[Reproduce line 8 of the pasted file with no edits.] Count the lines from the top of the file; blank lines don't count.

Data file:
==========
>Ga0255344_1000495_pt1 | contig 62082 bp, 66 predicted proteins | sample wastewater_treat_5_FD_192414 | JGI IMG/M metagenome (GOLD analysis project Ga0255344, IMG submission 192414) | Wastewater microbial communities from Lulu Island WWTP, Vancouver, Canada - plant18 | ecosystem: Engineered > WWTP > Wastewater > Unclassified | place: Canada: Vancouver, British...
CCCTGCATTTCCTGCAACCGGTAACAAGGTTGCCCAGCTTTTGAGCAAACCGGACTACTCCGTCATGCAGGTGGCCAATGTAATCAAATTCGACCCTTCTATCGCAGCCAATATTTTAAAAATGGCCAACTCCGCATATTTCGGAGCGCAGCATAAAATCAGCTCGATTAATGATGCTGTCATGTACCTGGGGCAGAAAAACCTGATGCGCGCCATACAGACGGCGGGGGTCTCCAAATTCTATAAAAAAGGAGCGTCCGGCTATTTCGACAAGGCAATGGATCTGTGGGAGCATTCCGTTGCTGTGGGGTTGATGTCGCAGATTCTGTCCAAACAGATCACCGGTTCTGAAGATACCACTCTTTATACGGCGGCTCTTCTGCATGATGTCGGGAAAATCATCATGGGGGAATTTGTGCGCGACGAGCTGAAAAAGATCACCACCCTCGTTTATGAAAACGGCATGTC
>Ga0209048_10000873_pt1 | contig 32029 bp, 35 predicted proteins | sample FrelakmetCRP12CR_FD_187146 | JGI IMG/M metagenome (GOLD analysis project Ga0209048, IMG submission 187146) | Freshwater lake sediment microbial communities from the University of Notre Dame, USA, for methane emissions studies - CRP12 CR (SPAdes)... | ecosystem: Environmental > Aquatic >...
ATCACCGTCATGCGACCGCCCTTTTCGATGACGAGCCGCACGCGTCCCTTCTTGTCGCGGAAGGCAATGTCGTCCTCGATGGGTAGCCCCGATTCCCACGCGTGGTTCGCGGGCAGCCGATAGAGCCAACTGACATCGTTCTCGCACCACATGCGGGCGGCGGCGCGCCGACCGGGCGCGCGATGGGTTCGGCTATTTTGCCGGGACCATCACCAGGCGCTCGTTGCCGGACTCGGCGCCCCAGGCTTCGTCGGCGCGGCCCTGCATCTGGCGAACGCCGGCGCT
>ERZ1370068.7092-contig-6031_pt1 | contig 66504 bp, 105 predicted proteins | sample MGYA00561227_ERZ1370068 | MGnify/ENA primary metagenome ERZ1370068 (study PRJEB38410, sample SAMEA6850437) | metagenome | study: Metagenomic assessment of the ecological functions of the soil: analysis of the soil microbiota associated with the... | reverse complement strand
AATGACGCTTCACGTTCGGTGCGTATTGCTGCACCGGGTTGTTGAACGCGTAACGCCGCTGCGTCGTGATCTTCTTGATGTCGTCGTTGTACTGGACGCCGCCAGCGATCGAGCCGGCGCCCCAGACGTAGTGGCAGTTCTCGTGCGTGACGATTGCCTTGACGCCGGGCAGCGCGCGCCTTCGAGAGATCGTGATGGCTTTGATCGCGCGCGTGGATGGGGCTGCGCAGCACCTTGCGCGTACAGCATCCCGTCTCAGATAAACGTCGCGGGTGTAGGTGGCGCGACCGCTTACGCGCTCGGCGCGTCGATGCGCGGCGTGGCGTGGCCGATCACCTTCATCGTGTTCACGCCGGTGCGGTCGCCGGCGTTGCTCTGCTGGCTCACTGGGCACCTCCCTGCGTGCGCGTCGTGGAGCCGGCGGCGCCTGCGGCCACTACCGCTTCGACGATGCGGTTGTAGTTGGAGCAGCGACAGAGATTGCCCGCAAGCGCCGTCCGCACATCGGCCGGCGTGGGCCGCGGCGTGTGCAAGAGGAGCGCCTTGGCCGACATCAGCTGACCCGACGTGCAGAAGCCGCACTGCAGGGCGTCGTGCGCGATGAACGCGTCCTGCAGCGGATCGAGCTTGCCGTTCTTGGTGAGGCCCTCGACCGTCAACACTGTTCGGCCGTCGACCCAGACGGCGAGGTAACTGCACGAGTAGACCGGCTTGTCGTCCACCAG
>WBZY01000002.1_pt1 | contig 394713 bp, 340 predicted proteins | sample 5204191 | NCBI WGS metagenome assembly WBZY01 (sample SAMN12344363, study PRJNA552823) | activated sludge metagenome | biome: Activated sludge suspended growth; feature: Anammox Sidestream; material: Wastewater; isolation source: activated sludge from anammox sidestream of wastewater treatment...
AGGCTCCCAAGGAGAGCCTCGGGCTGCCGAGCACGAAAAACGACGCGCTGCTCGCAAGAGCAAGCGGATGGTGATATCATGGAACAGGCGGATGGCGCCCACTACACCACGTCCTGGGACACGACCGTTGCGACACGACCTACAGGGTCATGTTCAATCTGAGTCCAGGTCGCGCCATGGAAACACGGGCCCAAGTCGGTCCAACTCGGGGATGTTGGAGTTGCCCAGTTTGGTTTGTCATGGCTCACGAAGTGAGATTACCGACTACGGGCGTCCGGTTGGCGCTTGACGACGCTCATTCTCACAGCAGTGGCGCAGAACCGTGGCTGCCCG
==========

AGGCTCCCAAGGAGAGCCTCGGGCTGCCGAGCACGAAAAACGACGCGCTGCTCGCAAGAGCAAGCGGATGGTGATATCATGGAACAGGCGGATGGCGCCCACTACACCACGTCCTGGGACACGACCGTTGCGACACGACCTACAGGGTCATGTTCAATCTGAGTCCAGGTCGCGCCATGGAAACACGGGCCCAAGTCGGTCCAACTCGGGGATGTTGGAGTTGCCCAGTTTGGTTTGTCATGGCTCACGAAGTGAGATTACCGACTACGGGCGTCCGGTTGGCGCTTGACGACGCTCATTCTCACAGCAGTGGCGCAGAACCGTGGCTGCCCG